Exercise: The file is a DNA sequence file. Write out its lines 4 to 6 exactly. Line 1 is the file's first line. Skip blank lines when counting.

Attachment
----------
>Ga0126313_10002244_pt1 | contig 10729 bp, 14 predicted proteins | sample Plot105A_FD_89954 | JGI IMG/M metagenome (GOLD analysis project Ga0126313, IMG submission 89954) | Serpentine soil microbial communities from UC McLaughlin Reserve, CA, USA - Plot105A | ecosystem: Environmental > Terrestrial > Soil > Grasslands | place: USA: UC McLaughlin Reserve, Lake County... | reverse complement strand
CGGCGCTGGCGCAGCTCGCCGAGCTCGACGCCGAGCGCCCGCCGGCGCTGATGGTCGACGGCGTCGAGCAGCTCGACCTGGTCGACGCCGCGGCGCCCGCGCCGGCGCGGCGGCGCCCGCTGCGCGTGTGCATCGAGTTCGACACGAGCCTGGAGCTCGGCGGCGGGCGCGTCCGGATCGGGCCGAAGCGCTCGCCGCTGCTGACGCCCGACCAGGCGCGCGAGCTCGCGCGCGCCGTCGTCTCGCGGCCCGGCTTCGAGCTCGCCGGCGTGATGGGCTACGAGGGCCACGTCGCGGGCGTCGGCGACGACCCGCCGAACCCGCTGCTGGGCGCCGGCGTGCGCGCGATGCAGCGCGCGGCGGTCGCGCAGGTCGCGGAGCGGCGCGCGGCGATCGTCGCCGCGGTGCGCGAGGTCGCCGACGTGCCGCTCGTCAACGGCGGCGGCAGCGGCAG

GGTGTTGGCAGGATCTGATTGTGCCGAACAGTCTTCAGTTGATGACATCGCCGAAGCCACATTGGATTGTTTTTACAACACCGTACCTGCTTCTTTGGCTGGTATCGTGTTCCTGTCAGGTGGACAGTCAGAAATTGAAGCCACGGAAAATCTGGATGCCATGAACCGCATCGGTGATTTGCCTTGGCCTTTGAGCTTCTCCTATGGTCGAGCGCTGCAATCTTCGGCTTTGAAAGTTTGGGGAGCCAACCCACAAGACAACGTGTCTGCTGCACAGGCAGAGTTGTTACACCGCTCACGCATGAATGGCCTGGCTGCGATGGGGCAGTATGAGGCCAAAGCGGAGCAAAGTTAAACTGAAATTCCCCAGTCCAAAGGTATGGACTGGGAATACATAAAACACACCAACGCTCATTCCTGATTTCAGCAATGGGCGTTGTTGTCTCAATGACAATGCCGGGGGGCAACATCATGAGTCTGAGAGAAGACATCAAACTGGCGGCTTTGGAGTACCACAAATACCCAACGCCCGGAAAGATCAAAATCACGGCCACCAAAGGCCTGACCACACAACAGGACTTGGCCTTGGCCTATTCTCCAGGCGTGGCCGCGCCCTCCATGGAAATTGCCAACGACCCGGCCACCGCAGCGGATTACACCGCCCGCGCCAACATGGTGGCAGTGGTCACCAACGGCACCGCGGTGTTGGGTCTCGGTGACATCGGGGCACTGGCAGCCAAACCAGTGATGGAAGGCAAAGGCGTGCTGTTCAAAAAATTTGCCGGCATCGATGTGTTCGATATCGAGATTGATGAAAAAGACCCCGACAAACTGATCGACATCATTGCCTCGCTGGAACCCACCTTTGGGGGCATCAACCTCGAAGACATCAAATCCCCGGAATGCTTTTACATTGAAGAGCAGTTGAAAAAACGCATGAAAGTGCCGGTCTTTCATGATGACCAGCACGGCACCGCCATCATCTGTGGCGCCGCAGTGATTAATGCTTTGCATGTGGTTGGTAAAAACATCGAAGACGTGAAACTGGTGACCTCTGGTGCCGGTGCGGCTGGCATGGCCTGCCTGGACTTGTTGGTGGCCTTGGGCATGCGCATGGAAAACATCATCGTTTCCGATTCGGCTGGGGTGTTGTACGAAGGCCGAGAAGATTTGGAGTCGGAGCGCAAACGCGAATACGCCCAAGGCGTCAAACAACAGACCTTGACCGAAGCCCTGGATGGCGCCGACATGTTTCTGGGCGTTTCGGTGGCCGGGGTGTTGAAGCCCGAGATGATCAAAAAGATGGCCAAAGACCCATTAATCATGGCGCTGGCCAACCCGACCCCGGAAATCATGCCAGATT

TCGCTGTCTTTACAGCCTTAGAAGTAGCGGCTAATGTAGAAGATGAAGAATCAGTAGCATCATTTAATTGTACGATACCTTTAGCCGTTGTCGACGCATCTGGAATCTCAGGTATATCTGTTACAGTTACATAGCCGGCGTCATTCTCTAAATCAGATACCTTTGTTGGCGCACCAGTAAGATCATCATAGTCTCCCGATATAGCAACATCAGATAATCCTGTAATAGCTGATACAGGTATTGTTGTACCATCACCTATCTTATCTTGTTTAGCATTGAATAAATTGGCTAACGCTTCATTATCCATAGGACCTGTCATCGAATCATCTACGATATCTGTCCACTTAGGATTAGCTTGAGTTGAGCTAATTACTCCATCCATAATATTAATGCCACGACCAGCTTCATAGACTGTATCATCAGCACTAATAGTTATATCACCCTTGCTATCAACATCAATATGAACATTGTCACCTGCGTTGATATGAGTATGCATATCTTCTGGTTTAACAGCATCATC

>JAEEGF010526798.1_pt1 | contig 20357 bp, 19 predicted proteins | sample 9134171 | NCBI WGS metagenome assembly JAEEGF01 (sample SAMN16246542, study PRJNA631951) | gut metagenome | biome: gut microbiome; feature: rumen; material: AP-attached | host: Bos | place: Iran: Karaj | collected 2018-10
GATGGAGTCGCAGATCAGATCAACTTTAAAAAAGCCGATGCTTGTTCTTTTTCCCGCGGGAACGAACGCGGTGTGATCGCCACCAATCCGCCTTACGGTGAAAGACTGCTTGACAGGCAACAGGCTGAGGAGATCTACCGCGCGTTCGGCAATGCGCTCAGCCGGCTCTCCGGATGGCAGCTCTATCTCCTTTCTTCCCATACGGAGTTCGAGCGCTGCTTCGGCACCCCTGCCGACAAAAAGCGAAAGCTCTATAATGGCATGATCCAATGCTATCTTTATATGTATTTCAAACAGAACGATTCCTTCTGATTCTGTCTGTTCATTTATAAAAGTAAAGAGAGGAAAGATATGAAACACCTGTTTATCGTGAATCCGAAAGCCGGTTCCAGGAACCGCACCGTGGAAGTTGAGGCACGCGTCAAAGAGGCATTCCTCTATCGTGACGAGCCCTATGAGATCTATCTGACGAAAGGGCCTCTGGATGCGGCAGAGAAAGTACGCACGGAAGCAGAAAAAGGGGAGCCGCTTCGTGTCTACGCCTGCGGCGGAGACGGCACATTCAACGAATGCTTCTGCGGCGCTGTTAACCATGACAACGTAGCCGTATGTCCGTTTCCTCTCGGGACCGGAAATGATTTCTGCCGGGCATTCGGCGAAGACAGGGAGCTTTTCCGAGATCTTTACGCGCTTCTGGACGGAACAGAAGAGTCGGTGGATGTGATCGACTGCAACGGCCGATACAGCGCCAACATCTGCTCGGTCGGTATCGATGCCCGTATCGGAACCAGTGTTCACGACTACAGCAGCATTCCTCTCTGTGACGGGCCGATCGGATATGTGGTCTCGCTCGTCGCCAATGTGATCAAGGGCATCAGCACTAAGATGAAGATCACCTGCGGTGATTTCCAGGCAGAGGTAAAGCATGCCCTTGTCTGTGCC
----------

TCGCTGTCTTTACAGCCTTAGAAGTAGCGGCTAATGTAGAAGATGAAGAATCAGTAGCATCATTTAATTGTACGATACCTTTAGCCGTTGTCGACGCATCTGGAATCTCAGGTATATCTGTTACAGTTACATAGCCGGCGTCATTCTCTAAATCAGATACCTTTGTTGGCGCACCAGTAAGATCATCATAGTCTCCCGATATAGCAACATCAGATAATCCTGTAATAGCTGATACAGGTATTGTTGTACCATCACCTATCTTATCTTGTTTAGCATTGAATAAATTGGCTAACGCTTCATTATCCATAGGACCTGTCATCGAATCATCTACGATATCTGTCCACTTAGGATTAGCTTGAGTTGAGCTAATTACTCCATCCATAATATTAATGCCACGACCAGCTTCATAGACTGTATCATCAGCACTAATAGTTATATCACCCTTGCTATCAACATCAATATGAACATTGTCACCTGCGTTGATATGAGTATGCATATCTTCTGGTTTAACAGCATCATC

>JAEEGF010526798.1_pt1 | contig 20357 bp, 19 predicted proteins | sample 9134171 | NCBI WGS metagenome assembly JAEEGF01 (sample SAMN16246542, study PRJNA631951) | gut metagenome | biome: gut microbiome; feature: rumen; material: AP-attached | host: Bos | place: Iran: Karaj | collected 2018-10
GATGGAGTCGCAGATCAGATCAACTTTAAAAAAGCCGATGCTTGTTCTTTTTCCCGCGGGAACGAACGCGGTGTGATCGCCACCAATCCGCCTTACGGTGAAAGACTGCTTGACAGGCAACAGGCTGAGGAGATCTACCGCGCGTTCGGCAATGCGCTCAGCCGGCTCTCCGGATGGCAGCTCTATCTCCTTTCTTCCCATACGGAGTTCGAGCGCTGCTTCGGCACCCCTGCCGACAAAAAGCGAAAGCTCTATAATGGCATGATCCAATGCTATCTTTATATGTATTTCAAACAGAACGATTCCTTCTGATTCTGTCTGTTCATTTATAAAAGTAAAGAGAGGAAAGATATGAAACACCTGTTTATCGTGAATCCGAAAGCCGGTTCCAGGAACCGCACCGTGGAAGTTGAGGCACGCGTCAAAGAGGCATTCCTCTATCGTGACGAGCCCTATGAGATCTATCTGACGAAAGGGCCTCTGGATGCGGCAGAGAAAGTACGCACGGAAGCAGAAAAAGGGGAGCCGCTTCGTGTCTACGCCTGCGGCGGAGACGGCACATTCAACGAATGCTTCTGCGGCGCTGTTAACCATGACAACGTAGCCGTATGTCCGTTTCCTCTCGGGACCGGAAATGATTTCTGCCGGGCATTCGGCGAAGACAGGGAGCTTTTCCGAGATCTTTACGCGCTTCTGGACGGAACAGAAGAGTCGGTGGATGTGATCGACTGCAACGGCCGATACAGCGCCAACATCTGCTCGGTCGGTATCGATGCCCGTATCGGAACCAGTGTTCACGACTACAGCAGCATTCCTCTCTGTGACGGGCCGATCGGATATGTGGTCTCGCTCGTCGCCAATGTGATCAAGGGCATCAGCACTAAGATGAAGATCACCTGCGGTGATTTCCAGGCAGAGGTAAAGCATGCCCTTGTCTGTGCC